Hansen hemmed and hawed, but in the end agreed provided his guests abided by strip club rules: they could look, but not touch. For the next three days the two men more or less lived out of Hansen’s trailer, taking photographs and making sketches of the Creature and discussing their observations.
In a thoughtless moment Sanderson took one of the flood lights they were using to illuminate the Creature and placed it on the ice cold glass of the refrigeration unit, which shattered. Hansen was furious and fumed about how much it would cost him to replace the cracked glass. At the same time a foul odor began to seep through the cracks, which convinced both men that the body inside was genuine — and rotting. It also confused Hansen, who claimed the Creature shouldn’t be able to rot as he had always kept the temperature below 5°F. (He was wrong about that — creatures frozen in ice do rot, just slowly. Frozen mammoths and cavemen are usually in environments like peat bogs or tundras that inhibit decomposition.)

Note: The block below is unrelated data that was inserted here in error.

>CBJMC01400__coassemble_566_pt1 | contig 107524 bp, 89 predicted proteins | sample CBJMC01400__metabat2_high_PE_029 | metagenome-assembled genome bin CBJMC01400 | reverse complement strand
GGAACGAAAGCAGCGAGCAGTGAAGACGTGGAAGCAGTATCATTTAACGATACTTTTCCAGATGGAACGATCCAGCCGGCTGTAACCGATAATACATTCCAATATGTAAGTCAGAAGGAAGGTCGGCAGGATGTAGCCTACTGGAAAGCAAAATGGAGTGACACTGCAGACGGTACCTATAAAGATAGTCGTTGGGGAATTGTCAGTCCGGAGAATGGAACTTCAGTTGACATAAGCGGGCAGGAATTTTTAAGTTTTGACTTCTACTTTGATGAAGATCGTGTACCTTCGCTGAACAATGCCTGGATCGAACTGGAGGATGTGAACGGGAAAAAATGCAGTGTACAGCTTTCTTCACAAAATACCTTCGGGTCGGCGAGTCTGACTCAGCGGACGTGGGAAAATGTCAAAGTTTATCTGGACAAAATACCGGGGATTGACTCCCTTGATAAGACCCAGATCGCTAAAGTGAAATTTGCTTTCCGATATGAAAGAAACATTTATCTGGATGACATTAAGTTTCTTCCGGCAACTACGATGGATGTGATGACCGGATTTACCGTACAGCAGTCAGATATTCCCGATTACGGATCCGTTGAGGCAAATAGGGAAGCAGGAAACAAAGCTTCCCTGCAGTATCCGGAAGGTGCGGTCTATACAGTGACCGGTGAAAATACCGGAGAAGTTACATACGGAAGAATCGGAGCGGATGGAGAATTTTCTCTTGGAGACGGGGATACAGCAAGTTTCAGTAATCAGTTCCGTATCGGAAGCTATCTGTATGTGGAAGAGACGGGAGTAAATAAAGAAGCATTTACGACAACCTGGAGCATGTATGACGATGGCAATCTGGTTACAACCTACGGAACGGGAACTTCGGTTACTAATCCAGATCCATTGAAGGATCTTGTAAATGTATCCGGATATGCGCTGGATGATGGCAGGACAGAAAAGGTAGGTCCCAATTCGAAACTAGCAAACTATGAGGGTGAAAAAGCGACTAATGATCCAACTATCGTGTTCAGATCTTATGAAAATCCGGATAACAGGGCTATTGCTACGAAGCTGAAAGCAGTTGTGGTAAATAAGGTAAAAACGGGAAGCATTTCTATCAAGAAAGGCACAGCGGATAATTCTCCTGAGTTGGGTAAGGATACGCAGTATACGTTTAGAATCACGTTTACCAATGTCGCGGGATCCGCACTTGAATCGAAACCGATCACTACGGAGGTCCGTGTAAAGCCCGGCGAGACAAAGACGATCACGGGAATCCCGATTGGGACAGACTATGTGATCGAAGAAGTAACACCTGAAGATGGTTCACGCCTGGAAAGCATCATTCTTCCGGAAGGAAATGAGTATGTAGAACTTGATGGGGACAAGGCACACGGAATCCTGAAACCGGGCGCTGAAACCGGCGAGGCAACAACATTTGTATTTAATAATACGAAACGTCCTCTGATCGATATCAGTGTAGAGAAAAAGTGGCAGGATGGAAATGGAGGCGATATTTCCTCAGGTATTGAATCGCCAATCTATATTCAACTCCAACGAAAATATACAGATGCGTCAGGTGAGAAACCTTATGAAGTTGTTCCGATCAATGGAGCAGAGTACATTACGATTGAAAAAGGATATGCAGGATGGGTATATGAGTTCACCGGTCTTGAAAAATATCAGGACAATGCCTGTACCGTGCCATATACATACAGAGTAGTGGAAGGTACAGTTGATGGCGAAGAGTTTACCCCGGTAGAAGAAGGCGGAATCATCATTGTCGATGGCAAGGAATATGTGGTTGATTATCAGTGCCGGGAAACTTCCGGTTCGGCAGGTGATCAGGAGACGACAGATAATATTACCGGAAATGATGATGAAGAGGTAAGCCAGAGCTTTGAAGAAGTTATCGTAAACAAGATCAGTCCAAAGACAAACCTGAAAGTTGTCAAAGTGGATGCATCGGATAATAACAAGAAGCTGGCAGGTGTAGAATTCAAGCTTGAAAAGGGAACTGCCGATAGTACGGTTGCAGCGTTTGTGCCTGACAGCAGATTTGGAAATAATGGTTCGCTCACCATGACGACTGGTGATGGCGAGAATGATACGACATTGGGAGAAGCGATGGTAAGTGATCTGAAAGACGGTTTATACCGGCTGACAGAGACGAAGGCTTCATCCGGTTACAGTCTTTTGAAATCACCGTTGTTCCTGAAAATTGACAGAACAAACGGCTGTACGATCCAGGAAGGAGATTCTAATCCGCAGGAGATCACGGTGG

At one point Sanderson became obsessed with the idea of x-raying the Creature and asked Hansen what it would cost. He offered to buy the Creature for $500,000 if that was what it took. (Sanderson didn’t have the money, but apparently believed he could raise it from scientific institutions.)
Hansen looked thoughtful and said he’d ask the owner.